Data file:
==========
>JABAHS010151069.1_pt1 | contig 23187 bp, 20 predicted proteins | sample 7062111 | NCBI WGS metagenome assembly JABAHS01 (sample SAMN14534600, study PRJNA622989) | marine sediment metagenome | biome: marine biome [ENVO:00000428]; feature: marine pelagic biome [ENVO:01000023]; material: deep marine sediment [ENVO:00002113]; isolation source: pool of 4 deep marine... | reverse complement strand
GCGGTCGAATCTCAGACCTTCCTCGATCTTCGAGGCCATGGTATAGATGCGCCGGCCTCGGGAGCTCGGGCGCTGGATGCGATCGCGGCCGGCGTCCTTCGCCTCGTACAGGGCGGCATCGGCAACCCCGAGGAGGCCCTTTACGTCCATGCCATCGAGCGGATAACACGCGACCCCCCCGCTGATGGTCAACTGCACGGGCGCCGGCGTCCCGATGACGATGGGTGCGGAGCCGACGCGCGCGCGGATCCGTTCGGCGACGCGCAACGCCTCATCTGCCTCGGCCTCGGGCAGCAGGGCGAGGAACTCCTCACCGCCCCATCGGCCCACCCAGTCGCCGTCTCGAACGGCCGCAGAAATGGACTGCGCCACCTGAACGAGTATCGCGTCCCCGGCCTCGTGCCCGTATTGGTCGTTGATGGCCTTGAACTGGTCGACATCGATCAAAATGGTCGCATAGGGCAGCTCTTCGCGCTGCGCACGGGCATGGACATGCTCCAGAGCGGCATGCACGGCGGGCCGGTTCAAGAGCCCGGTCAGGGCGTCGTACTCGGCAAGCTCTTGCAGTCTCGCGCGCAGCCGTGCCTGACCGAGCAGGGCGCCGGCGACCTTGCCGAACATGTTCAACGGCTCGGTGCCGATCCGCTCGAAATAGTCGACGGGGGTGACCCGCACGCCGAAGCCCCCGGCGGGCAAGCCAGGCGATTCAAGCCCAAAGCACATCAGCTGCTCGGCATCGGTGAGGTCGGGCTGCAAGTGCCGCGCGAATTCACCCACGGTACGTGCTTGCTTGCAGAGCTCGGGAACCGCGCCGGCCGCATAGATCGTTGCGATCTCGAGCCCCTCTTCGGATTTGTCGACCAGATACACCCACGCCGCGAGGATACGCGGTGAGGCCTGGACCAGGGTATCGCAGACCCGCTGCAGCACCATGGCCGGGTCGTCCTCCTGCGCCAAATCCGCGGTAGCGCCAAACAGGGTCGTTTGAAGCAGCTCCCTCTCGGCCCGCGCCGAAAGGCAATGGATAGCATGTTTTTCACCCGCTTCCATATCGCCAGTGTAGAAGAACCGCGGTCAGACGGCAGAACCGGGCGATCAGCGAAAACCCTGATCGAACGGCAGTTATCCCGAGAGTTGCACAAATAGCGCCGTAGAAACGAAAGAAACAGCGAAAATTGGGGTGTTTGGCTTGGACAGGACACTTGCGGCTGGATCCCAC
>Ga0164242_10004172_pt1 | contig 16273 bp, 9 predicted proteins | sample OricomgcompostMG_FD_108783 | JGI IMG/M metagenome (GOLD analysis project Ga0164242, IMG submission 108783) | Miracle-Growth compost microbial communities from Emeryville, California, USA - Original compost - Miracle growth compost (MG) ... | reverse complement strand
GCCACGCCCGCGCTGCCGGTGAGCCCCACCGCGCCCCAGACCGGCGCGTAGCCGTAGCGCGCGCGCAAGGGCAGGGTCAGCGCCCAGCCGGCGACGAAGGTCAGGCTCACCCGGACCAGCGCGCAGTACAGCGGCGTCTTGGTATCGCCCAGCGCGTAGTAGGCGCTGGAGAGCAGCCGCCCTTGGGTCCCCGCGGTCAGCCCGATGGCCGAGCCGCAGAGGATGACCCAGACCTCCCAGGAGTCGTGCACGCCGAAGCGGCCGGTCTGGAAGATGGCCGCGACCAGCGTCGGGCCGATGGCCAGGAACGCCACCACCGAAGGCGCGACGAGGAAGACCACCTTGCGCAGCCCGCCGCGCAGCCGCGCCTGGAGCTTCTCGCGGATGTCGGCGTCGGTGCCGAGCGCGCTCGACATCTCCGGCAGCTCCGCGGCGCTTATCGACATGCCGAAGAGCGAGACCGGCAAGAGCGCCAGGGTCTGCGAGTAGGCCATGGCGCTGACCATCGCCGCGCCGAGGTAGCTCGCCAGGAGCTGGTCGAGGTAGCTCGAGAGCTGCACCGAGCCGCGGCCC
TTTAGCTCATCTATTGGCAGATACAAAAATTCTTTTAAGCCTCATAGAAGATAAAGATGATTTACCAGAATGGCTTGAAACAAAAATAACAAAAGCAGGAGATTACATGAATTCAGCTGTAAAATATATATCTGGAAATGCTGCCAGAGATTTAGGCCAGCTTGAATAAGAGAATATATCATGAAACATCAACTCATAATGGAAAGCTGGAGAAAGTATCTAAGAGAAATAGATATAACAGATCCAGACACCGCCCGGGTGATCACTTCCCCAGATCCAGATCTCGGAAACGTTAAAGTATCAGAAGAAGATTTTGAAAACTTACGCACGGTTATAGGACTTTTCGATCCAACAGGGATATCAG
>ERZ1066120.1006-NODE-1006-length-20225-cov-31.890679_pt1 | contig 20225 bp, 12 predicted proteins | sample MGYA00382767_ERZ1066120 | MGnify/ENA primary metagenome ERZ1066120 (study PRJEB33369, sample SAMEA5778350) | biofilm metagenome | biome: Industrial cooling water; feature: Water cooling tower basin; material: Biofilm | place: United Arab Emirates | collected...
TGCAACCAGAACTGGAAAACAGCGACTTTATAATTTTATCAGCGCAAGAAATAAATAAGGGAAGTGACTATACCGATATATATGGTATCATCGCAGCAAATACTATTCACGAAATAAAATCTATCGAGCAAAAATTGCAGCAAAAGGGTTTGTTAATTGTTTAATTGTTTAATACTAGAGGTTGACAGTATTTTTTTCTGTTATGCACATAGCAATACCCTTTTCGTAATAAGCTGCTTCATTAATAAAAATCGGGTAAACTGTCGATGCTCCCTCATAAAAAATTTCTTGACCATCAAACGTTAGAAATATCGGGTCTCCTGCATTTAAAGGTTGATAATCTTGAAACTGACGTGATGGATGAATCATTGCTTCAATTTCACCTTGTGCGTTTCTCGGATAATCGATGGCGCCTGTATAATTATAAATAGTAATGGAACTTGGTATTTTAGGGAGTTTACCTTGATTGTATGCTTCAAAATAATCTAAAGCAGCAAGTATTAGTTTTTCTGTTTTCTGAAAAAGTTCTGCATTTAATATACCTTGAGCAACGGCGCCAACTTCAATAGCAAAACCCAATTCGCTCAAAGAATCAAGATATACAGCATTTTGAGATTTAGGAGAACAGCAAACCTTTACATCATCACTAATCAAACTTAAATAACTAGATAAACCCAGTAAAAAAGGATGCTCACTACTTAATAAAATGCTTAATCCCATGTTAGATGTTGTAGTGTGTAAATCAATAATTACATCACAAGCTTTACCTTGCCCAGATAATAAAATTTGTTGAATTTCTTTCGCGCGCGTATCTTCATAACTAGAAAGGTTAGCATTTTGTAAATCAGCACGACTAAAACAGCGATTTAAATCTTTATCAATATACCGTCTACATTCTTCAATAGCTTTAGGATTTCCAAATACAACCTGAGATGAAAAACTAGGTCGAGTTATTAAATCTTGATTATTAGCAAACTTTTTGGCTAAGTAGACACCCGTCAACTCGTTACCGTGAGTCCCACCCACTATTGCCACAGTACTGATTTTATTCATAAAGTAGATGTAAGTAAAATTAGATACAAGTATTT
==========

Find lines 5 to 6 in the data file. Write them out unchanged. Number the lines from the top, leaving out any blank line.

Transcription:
TTTAGCTCATCTATTGGCAGATACAAAAATTCTTTTAAGCCTCATAGAAGATAAAGATGATTTACCAGAATGGCTTGAAACAAAAATAACAAAAGCAGGAGATTACATGAATTCAGCTGTAAAATATATATCTGGAAATGCTGCCAGAGATTTAGGCCAGCTTGAATAAGAGAATATATCATGAAACATCAACTCATAATGGAAAGCTGGAGAAAGTATCTAAGAGAAATAGATATAACAGATCCAGACACCGCCCGGGTGATCACTTCCCCAGATCCAGATCTCGGAAACGTTAAAGTATCAGAAGAAGATTTTGAAAACTTACGCACGGTTATAGGACTTTTCGATCCAACAGGGATATCAG
>ERZ1066120.1006-NODE-1006-length-20225-cov-31.890679_pt1 | contig 20225 bp, 12 predicted proteins | sample MGYA00382767_ERZ1066120 | MGnify/ENA primary metagenome ERZ1066120 (study PRJEB33369, sample SAMEA5778350) | biofilm metagenome | biome: Industrial cooling water; feature: Water cooling tower basin; material: Biofilm | place: United Arab Emirates | collected...